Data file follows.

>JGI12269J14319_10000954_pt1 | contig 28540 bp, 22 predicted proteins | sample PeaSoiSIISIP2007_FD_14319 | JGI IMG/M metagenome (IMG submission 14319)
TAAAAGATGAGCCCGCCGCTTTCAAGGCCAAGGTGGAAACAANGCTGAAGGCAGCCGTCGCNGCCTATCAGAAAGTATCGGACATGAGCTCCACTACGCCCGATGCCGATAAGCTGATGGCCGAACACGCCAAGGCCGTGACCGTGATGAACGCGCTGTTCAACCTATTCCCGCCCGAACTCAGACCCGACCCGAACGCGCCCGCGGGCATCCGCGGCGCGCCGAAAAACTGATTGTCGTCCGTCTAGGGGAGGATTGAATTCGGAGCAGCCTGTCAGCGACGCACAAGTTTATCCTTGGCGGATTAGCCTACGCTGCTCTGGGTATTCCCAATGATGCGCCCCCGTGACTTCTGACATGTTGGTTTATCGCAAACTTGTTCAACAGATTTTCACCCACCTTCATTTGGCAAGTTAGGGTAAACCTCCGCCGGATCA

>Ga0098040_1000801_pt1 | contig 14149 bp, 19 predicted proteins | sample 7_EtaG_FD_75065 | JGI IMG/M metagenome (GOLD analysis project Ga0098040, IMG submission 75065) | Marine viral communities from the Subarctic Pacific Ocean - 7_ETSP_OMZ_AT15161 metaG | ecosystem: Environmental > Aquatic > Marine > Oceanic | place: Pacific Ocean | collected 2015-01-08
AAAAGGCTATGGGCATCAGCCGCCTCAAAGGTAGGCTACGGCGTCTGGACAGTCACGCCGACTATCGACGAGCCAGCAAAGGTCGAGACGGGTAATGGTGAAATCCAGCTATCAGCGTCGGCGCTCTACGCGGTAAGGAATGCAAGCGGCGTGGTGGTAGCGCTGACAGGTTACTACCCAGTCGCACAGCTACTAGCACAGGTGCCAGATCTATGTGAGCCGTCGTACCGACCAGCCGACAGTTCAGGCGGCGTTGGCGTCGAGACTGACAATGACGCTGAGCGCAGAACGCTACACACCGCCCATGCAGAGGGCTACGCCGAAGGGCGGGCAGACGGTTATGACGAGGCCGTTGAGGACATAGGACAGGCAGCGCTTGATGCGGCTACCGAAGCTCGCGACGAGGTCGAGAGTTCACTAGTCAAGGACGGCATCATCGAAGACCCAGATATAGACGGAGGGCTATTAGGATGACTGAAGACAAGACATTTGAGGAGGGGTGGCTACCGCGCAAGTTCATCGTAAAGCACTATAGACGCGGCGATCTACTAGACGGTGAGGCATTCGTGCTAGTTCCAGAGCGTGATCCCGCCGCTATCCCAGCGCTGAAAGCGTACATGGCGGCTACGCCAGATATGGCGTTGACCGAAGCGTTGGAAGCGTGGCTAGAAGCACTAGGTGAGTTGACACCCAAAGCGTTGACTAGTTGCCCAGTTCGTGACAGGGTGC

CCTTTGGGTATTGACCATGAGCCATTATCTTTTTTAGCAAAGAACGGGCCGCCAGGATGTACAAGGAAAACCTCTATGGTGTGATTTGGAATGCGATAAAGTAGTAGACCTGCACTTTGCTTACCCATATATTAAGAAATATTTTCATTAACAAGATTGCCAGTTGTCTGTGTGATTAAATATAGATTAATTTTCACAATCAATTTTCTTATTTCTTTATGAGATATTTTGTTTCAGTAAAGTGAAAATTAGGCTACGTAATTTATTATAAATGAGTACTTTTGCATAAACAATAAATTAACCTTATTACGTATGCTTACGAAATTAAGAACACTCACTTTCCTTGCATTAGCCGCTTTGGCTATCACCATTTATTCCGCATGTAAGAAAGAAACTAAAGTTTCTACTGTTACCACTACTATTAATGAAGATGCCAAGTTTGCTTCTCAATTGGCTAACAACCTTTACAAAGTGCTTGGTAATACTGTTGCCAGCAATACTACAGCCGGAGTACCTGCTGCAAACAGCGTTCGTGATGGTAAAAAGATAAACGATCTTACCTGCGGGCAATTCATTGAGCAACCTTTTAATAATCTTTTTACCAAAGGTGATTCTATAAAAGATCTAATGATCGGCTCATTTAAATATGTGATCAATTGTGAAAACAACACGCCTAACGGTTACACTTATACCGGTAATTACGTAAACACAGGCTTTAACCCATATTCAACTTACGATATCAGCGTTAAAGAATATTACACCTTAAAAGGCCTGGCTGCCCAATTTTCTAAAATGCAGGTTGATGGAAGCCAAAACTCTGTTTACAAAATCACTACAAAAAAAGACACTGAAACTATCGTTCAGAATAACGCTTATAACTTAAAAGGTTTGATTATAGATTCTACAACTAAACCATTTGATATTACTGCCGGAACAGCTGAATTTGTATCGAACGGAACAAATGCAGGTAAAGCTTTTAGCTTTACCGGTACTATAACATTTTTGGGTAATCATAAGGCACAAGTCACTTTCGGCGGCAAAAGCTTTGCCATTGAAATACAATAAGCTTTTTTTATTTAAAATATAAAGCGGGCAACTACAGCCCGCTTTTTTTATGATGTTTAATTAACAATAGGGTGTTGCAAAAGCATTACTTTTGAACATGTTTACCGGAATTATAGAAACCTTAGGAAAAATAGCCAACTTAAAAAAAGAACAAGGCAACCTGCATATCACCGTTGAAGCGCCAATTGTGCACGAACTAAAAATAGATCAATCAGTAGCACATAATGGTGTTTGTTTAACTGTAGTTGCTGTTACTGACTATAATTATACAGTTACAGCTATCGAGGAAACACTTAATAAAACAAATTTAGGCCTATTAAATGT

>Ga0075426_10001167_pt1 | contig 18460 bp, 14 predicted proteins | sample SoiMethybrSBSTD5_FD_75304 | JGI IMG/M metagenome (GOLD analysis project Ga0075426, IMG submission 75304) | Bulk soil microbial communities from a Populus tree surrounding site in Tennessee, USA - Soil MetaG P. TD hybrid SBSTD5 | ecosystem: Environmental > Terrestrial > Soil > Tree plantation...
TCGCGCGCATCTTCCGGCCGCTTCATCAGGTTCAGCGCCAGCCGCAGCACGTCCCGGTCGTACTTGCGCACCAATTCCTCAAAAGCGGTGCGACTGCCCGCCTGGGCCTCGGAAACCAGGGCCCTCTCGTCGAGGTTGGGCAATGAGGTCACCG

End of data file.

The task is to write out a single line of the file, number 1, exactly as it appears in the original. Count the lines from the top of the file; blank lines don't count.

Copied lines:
>JGI12269J14319_10000954_pt1 | contig 28540 bp, 22 predicted proteins | sample PeaSoiSIISIP2007_FD_14319 | JGI IMG/M metagenome (IMG submission 14319)